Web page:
My first clear vision of 2019 by Adrian Sturrock
We’re at a New Year’s Eve party with a group of people we don’t know, wondering at which bottle of wine this situation became a thing. We’ve been roped into playing one of those weird parlour games in which we have to take turns offering up a Christmas or New Year related fact about ourselves that our partner did not previously know.
‘Ok,’ I say, ‘at the age of eight, I played the Angel Gabriel in the school nativity play. I was handed two monologues and the opportunity to see the majority of my school friends looking up to me while on their knees, dressed as sheep. This was quite probably my introduction to narcissism, something that I have continued to cultivate since.’
‘And he’s not even joking,’ says my wife, mock-accusingly (leaving me to assume that the ‘mock’ bit is implied).
‘Was this a pivotal point in your life?’ asks a guy sat to my left, dressed in a white tuxedo. (Note to self: never assume that anyone could ever look good in a white tuxedo.)
‘Well, the following year, I played one of Bob Cratchit’s daughters in A Christmas Carol,’ I add.
Nat looks up at me: ‘Really?’
‘It was an all-boys school,’ I remind her, ‘so, needs must.’
‘And how did you feel about that?’ tuxedo man asks. There is something resembling concern in his expression.
‘Well, in retrospect, I wouldn’t choose that particular dress again, but at least I did learn to walk confidently in heels.’
In my periphery vision, I see Nat quietly smirking into the distance.
‘And were you a particular fan of Dickens?’ asks tuxedo man’s wife, clearly trying to step away from any cross-dressing reference.
Nat discreetly places her head into her hands.
I glance at the lady, accusingly. ‘Look, I was a struggling young actor; I had to eat somehow. And, anyway, what happens in the dressing room stays in the dressing room.’
‘... And this is how a double entendre can be so easily fashioned into a single one,’ says Nat, to pretty much anybody who still wants to listen.
This was the point at which the game seemed to fall apart a little.
Nat and I have a code word for ‘Let’s get out of here’. I’m not going to tell you what it is, for obvious reasons, but it was designed to be notoriously difficult to slip into general conversation, thus adding a further level of fun to our escapes.
Within minutes, we are out on the street, Nat having pretended to go to the loo, and me having made out that I was just popping into the next room to get ice.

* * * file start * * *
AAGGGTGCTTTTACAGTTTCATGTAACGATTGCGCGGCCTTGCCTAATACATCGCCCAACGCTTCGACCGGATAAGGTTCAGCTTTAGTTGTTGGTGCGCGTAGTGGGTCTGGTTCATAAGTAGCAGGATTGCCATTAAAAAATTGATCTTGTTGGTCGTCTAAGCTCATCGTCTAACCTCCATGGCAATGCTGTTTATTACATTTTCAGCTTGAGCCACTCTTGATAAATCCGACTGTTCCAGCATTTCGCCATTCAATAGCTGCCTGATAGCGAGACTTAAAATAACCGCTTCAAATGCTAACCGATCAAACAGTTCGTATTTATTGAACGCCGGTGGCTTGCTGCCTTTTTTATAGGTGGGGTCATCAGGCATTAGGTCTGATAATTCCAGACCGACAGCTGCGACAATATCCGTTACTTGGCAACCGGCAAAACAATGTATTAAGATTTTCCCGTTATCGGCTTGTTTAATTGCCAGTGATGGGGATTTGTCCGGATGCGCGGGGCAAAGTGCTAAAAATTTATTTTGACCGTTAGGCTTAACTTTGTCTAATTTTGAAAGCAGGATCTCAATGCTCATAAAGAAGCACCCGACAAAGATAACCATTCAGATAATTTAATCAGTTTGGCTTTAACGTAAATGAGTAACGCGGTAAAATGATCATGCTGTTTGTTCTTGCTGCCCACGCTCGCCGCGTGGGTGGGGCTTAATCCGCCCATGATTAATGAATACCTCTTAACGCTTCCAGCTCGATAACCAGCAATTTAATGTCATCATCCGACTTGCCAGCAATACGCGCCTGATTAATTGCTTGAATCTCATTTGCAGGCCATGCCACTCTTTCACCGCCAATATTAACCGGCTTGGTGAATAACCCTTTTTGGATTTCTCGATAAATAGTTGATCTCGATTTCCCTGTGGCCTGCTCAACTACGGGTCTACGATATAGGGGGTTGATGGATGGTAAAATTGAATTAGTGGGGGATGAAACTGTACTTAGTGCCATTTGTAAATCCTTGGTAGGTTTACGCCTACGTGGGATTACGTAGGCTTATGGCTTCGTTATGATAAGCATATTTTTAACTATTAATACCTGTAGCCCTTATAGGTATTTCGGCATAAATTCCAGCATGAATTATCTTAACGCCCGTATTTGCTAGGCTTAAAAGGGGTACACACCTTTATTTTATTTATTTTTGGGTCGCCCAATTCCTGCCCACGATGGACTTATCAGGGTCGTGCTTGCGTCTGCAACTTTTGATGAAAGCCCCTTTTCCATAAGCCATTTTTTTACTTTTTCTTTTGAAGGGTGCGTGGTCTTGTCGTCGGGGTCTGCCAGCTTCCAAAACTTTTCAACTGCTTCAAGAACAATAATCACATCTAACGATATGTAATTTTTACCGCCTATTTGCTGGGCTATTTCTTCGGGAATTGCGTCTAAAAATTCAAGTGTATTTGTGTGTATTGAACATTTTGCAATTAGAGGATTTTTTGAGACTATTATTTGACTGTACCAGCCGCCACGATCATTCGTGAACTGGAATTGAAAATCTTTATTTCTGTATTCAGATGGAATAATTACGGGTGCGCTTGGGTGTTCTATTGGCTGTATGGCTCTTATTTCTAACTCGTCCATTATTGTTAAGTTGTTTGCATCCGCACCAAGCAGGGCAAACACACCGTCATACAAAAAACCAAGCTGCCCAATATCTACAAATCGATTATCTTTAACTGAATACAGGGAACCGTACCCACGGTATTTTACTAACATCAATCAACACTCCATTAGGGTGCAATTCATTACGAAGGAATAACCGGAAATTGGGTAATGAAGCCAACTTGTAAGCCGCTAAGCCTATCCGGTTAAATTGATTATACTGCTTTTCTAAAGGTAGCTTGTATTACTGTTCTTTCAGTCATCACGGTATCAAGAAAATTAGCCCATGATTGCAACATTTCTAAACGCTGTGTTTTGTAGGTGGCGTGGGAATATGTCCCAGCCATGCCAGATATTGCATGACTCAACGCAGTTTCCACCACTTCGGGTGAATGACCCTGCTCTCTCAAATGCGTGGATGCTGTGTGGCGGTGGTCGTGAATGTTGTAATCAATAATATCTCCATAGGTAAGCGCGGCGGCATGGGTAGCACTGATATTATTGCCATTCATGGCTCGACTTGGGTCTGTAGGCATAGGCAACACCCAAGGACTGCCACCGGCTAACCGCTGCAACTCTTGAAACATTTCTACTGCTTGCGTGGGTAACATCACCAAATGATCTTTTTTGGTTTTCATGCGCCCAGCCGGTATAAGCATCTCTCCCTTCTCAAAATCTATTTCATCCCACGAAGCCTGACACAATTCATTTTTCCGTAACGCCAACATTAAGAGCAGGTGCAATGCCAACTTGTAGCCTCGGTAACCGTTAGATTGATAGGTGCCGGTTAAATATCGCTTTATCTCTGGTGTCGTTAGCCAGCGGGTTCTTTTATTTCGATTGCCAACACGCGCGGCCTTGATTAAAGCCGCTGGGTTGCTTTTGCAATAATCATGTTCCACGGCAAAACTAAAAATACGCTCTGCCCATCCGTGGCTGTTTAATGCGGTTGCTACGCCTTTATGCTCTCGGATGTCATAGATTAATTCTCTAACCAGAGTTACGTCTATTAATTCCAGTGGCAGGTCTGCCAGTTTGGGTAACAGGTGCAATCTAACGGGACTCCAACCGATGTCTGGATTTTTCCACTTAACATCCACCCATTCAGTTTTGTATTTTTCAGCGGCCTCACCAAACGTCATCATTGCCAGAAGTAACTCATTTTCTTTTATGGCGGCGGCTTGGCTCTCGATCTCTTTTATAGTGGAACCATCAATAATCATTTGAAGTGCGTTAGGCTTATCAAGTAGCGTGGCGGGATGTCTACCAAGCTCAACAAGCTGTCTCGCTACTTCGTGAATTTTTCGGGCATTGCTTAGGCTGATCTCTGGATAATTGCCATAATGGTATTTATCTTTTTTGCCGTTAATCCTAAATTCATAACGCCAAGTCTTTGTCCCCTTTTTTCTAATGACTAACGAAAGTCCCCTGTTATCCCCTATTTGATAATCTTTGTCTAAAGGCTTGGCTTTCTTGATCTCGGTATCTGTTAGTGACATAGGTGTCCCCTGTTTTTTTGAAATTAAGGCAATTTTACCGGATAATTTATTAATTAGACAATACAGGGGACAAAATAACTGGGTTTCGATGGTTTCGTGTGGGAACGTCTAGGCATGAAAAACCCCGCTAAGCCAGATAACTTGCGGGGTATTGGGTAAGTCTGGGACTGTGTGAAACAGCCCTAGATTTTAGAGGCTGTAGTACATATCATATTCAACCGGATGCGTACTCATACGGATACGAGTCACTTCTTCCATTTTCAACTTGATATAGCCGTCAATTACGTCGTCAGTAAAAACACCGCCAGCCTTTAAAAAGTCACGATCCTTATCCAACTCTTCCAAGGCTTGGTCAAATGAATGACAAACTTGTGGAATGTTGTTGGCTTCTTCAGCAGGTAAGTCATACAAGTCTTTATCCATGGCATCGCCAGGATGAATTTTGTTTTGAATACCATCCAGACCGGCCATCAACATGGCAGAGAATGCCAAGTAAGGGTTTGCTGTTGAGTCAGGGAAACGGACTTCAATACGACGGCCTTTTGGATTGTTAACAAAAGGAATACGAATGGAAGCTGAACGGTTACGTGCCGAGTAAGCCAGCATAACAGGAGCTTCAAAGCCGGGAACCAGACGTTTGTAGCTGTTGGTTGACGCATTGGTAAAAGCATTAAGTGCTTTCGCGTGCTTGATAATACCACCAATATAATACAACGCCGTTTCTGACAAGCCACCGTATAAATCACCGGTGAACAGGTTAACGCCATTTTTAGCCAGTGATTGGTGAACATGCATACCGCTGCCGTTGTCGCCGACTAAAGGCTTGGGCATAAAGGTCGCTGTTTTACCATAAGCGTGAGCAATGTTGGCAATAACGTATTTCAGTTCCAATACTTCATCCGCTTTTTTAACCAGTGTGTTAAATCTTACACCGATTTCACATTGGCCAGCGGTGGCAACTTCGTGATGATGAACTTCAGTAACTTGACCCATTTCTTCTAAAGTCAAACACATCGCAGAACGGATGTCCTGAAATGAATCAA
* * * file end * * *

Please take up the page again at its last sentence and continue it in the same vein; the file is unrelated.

‘How did that happen?’ I ask, as we zip around the corner and head for the beach area, where New Year’s fireworks are due to take place in just a few minutes.
‘Wrong place, wrong time?’ she suggests. ‘I think we were just taken by surprise while we were busy getting our drunk on.’
‘Well, I don’t know about you but, personally, I’m glad I had my drunk fully on. Imagine having to endure that party sober.’
Down on the beach, crowds are congregating, Champagne bottles and flutes in hand, set to welcome in a better year. We have our 12 grapes to midnight ready, as is the Spanish custom.
‘Are you really going to eat a grape every time the church bell rings?’ Nat asks.
‘Or choke trying,’ I say. I hand her a small bag from my pocket. ‘And here’s yours.’
‘Oh,’ she says.
No sooner have I passed her the bag than the bells begin to chime. Fireworks send colours into the sky, and the munching of grapes commences, followed by loud cheers and a band starting up on the staging area to our right.
‘Tomorrow’s going to hurt,’ I say.
‘It’s already tomorrow, today,’ says Nat.
* * * * * * *
I slowly come to inside a taxi that is taking us to the airport. We are travelling at a moderate pace along a mostly deserted coast road. The driver has the radio on low, presumably to keep himself awake at this early hour. The sun is rising over the Mediterranean, throwing off reds and golds across the horizon line. This is my first clear vision of 2019.